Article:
Man Summoned by Israel Police Over Facebook Post Inviting People to Protest

Nir Sha’anani told police that he was not one of the organizers of the event when he was called in for questioning over suspicion of organizing a protest without a permit

Josh Breiner
Noa Shpigel
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A 'Black Flag,' anti-government protest on a bridge over the Ayalon Highway in Tel Aviv, July 4, 2020.
A 'Black Flag,' anti-government protest on a bridge over the Ayalon Highway in Tel Aviv, July 4, 2020.Credit: Tomer Appelbaum
Josh Breiner
Noa Shpigel

A man from the northern town of Kfar Vradim was summoned by police after sharing a post on the town’s Facebook group inviting people to a demonstration against the government.

Nir Sha'anani received a summons Thursday to go to the police station for questioning, but an officer who came to his home later clarified that it was an "investigation/hearing." The officer said that he is suspected of organizing a demonstration without a permit, despite a High Court of Justice ruling that no license is required for a demonstration that is not about a “political issue.”

Sha'anani, a professional photographer, had invited residents to protest on a nearby bridge. "Like many of you, I'm also following what's going on in the country and I'm anxious," he wrote in the Facebook post. "So I'm inviting all of you. If Jerusalem, Tel Aviv or even Nahariya are too far away for you to protest the situation, you're invited to join the demonstration." He called on people "from the left and the right, anyone who still believes that there's hope for a change."

Sha’anani said a police officer knocked on his door and opened it without his consent, after which the officer told him that he needs to come in for questioning: “I asked him about what, he told me that he didn’t know, talked with them on the radio, told me it wasn’t an investigation, it’s a hearing, you’re organizing a demonstration, so it’s because of that.”

At the police station, Sha’anani made it clear to the police that he is not one of the organizers of the protest, which is due to be held at the Yefe Nof bridge in the nearby city of Ma’alot on Saturday. He told the police officers to speak with attorney Gaby Lasky. “Gaby told them that it wasn’t me and they let me go.” Later the police summoned one of the organizers of the protest, who refused to appear.

Sha’anani said he has participated in two demonstrations so far, one in Nahariya a month ago and one after the arrest of protest leader Amir Haskel. He said he was furious that a police officer opened the door to his home. “I simply didn’t believe that it was happening. I was on the way leave the house to cheer up a friend from Haifa whose husband is in [the Lowenstein Rehabilitation Hospital]. It hurts me that because of this stupidity, I couldn’t go visit her,” he added.

Since the beginning of the coronavirus crisis, organizers of demonstrations and protests have faced difficulties with law enforcement agencies. Last month, protesters attending a demonstration against the Netanyahu government’s intention to annex parts of the West Bank were told by police they could not publicize the protest on Facebook, on account of fears it would be too crowded.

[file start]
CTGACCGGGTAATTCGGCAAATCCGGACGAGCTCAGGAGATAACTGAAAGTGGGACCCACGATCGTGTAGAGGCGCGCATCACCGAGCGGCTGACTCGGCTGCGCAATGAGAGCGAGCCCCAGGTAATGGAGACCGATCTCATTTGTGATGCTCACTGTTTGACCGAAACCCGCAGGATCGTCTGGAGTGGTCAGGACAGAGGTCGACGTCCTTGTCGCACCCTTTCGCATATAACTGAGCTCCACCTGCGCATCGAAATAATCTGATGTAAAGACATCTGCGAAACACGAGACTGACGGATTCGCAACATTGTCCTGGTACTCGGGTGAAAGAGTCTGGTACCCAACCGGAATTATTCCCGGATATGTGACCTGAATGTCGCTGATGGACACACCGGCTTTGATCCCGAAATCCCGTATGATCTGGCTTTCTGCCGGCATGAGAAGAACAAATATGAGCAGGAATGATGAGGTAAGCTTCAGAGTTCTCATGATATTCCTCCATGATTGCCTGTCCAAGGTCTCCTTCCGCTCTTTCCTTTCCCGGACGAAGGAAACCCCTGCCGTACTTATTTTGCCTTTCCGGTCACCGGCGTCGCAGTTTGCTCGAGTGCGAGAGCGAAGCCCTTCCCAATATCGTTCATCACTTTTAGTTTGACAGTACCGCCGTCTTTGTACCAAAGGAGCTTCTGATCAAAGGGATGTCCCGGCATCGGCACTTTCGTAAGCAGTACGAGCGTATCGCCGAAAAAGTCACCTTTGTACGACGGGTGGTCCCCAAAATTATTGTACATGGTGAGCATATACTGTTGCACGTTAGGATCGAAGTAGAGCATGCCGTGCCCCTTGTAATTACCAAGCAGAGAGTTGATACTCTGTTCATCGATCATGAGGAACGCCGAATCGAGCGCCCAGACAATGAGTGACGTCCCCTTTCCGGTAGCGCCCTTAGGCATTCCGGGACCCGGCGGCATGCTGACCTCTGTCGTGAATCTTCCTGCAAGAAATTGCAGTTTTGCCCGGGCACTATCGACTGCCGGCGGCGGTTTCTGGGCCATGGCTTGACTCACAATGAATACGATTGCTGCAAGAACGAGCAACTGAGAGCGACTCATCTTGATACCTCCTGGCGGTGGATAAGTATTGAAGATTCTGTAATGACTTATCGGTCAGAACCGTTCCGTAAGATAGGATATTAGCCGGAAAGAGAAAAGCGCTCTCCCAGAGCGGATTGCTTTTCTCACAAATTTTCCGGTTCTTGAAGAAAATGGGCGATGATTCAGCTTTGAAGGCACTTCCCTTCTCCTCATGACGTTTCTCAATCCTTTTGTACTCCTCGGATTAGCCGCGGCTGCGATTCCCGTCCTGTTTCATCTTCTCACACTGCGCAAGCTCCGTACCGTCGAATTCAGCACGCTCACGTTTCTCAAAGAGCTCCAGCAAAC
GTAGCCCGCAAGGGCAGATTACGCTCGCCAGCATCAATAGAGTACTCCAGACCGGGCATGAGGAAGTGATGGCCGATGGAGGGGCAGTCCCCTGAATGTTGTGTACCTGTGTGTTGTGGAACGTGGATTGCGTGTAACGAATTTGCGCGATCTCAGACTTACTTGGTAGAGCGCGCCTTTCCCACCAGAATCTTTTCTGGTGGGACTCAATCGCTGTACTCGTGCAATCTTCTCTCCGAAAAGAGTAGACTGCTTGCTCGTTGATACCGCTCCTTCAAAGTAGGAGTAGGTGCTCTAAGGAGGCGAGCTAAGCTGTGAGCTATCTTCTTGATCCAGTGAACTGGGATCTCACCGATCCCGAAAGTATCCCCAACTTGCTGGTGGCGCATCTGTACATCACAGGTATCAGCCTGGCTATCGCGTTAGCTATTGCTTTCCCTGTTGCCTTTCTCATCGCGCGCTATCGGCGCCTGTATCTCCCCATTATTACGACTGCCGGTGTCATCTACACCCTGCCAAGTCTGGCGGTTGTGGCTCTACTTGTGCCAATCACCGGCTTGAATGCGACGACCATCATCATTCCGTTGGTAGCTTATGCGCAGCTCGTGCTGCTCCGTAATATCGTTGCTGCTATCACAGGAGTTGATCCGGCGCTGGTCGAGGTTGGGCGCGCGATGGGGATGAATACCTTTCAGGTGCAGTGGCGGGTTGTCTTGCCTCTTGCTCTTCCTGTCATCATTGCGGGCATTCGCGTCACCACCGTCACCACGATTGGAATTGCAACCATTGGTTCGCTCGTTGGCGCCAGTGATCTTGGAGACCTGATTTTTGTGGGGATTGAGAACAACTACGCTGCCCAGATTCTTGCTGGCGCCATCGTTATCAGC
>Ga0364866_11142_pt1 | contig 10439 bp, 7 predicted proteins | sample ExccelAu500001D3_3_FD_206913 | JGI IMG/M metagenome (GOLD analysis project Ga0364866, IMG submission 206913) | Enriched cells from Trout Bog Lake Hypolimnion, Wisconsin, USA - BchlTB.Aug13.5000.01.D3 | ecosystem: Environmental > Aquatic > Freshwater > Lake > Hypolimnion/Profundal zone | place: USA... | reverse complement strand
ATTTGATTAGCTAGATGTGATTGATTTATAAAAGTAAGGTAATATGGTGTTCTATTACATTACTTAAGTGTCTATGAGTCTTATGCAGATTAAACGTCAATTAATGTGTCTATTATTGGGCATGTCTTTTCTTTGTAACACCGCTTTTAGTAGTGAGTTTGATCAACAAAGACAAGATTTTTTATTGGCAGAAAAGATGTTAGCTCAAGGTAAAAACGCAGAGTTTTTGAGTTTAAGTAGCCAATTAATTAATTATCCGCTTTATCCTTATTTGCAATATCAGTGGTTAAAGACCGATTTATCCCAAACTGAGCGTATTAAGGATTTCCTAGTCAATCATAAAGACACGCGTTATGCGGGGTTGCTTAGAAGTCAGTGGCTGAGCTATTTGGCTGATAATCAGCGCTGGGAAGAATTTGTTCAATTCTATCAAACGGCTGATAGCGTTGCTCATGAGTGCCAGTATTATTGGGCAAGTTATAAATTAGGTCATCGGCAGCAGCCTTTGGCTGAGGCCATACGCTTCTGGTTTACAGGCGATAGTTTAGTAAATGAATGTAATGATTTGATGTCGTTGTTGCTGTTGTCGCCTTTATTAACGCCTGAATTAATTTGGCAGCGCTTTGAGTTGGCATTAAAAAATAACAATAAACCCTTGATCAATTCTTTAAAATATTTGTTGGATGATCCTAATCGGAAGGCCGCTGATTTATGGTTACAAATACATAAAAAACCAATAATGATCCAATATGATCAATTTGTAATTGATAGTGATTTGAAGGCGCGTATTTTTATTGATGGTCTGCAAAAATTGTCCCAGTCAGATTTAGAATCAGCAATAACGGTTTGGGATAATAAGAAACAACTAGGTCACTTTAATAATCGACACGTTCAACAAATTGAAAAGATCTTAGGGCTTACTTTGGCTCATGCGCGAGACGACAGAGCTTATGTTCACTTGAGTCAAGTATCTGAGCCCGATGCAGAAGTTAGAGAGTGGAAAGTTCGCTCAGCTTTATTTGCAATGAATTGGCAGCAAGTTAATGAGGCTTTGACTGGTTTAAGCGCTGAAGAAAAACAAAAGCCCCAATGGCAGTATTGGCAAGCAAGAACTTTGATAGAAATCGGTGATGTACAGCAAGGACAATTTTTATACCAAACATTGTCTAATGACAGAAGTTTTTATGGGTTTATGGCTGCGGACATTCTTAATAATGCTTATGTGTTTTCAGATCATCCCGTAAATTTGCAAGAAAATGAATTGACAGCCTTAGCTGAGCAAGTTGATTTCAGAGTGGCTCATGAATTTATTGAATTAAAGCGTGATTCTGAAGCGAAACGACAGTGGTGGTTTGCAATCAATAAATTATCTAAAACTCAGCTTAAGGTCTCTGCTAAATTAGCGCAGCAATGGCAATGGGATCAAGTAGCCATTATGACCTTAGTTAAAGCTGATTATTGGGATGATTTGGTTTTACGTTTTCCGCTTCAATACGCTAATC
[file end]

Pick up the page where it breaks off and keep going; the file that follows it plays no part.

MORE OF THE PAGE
Amir Haskel, Gil Danieli and Sadi Ben Shitrit at the Jerusalem District Court, June 28, 2020
Amir Haskel, Gil Danieli and Sadi Ben Shitrit at the Jerusalem District Court, June 28, 2020Credit: Ohad Zwigenberg

Last week, a police officer from the central Dan district called a resident of Bnei Brak, who publicly supported protesting against police actions in the Haredi community, and told him that this was an illegal demonstration because he had not received a permit. The police officer said that he would be responsible for what happened at the demonstration, even though, as the man explained, he was not one of the organizers.

In 2017, the High Court ruled that organizers of demonstrations that did not directly relate to a “political issue” were not obligated to receive a permit. At most, they must notify the police about the event.

Lasky, the attorney, told Haaretz that “It seems that in a regime that is losing its democratic characteristics, the police are misusing their authority to summon citizens for investigation... so as to limit their actions, intimidate them and prevent their protests." She added, “The attorney general must intercede because if the police are not reined in now, they will feel empowered to do anything they want under the pretense of the war against coronavirus, and harm freedom of expression and the right to protest.”

The police said: “Despite his claims, the citizen was not questioned by the police and no investigation was opened in this matter. He was summoned to the police as a result of information according to which he invited many people to participate in a protest, with the goal of speaking with him and explaining to him as the organizer of the protest what are the conditions required by regulations.”

A protester gets in trouble with police during an anti-government protest in front of the prime minister's official residence, Jerusalem, May 17, 2020.
A protester gets in trouble with police during an anti-government protest in front of the prime minister's official residence, Jerusalem, May 17, 2020.Credit: Ohad Zwigenberg

The police said they wanted to emphasize that “even during this period in which the rate of infection in Israel is at a peak and gatherings are subject to limitations and social distancing, the Israel Police will continue to enable freedom of expression and the right to protest according to the law, while protecting the safety, health and welfare of the public.”

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